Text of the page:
One Sunday after church, Jeff Mullin and his wife were in line at the Western Sizzlin steakhouse here when a man, fists clenched, threatened to beat the hell out of him. “My first thought was just to kind of try to keep things calm. Otherwise, it was going to be two old guys rolling around on the floor of the steakhouse, and that would be pretty unseemly,” recalled Mr. Mullin, 64, the mustachioed senior writer for Enid’s daily newspaper, The Enid News & Eagle.

The dispute was not personal. It was, of all things, editorial.

Mr. Mullin’s red newspaper in a red county in what is arguably the reddest of states went blue this campaign season and endorsed Hillary Clinton for president. The editorial board, in a gray­shaded column on Page A4 on Oct. 9, wrote that Donald J. Trump lacked “the skills, experience or temperament to hold office.” The headline and subhead read: “For U.S. president: Hillary Clinton is our choice for commander in chief.”

It was the first Democratic endorsement for president in the modern history of the newspaper, which was founded in 1893. As the man’s reaction at the steakhouse suggested, Enid was stunned, and this slow­paced agricultural town of 52,000 near the Kansas state line has not been the same since.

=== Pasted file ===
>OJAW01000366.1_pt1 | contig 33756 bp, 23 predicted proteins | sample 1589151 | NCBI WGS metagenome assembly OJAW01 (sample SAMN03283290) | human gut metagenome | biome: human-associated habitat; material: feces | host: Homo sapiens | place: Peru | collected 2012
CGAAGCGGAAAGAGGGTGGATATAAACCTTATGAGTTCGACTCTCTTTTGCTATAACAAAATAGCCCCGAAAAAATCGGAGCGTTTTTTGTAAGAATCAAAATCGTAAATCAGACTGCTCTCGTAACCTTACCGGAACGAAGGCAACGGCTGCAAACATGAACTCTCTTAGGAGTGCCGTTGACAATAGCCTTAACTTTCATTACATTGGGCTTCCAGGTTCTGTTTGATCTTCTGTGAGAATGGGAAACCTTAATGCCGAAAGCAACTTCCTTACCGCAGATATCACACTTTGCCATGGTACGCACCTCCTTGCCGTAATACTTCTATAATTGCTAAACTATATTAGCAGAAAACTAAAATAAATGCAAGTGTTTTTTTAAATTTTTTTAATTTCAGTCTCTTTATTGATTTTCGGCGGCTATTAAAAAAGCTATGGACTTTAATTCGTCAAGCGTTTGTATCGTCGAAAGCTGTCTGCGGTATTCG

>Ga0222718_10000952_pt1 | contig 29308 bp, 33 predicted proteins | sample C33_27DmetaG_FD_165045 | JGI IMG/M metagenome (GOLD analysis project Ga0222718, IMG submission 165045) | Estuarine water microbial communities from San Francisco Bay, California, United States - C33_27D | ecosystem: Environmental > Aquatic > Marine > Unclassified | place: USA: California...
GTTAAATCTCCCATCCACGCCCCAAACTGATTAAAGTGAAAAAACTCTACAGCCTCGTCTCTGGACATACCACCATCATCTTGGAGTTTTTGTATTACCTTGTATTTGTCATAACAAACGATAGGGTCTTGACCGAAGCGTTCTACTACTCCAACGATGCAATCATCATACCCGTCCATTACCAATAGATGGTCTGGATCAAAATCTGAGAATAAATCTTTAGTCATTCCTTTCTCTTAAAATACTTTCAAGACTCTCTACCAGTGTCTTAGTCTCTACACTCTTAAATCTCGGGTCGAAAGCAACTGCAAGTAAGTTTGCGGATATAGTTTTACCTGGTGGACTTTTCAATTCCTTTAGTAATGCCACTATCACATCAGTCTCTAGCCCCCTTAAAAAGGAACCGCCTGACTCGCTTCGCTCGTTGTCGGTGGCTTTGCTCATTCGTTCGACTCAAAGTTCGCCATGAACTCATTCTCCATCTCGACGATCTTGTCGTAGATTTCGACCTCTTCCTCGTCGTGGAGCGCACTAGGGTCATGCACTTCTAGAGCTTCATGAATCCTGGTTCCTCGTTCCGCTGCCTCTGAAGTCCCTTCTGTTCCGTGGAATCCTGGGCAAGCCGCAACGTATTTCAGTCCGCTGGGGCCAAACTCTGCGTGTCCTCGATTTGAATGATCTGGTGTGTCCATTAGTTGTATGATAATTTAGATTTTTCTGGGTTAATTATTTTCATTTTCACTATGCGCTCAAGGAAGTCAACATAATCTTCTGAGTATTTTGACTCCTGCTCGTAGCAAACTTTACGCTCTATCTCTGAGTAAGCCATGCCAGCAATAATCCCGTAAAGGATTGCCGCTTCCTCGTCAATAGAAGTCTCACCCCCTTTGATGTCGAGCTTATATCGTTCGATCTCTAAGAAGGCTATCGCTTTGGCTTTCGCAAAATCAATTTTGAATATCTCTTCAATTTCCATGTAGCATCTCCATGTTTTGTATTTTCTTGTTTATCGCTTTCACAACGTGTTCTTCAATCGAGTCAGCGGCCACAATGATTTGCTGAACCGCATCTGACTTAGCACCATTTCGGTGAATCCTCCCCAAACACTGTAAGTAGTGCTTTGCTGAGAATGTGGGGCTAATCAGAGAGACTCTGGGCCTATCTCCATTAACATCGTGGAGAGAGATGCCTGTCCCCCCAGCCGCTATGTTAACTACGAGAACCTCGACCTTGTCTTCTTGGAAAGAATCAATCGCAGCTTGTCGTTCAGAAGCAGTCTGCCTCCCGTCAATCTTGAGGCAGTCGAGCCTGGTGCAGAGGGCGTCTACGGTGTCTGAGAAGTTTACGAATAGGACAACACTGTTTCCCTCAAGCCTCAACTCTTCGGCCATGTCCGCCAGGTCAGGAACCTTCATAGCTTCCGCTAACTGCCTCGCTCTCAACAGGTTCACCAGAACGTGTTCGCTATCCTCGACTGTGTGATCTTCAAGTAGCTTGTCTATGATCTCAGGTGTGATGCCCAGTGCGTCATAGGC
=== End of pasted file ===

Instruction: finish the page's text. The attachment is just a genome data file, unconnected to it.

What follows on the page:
The News & Eagle, with a circulation of 10,000, lost 162 subscribers who canceled the paper. Eleven advertisers pulled their ads, including a funeral home that had a sizable account. Someone stuck a “Crooked Hillary” bumper sticker on the glass doors of the paper’s downtown office. A man left a late­night message on the publisher’s voice mail, expressing his hope that readers would deliver, to put it delicately, a burning sack of steaming excrement to the paper.

Around the country, as newspapers big and small are struggling to keep subscribers, a handful of papers with conservative editorial boards made news by either endorsing Mrs. Clinton or urging readers to back anybody but Mr. Trump. Among them were The Dallas Morning News and The Fort Worth Star­Telegram. The Arizona Republic in Phoenix received death threats after it endorsed a Democrat for president for the first time in its 126­year history.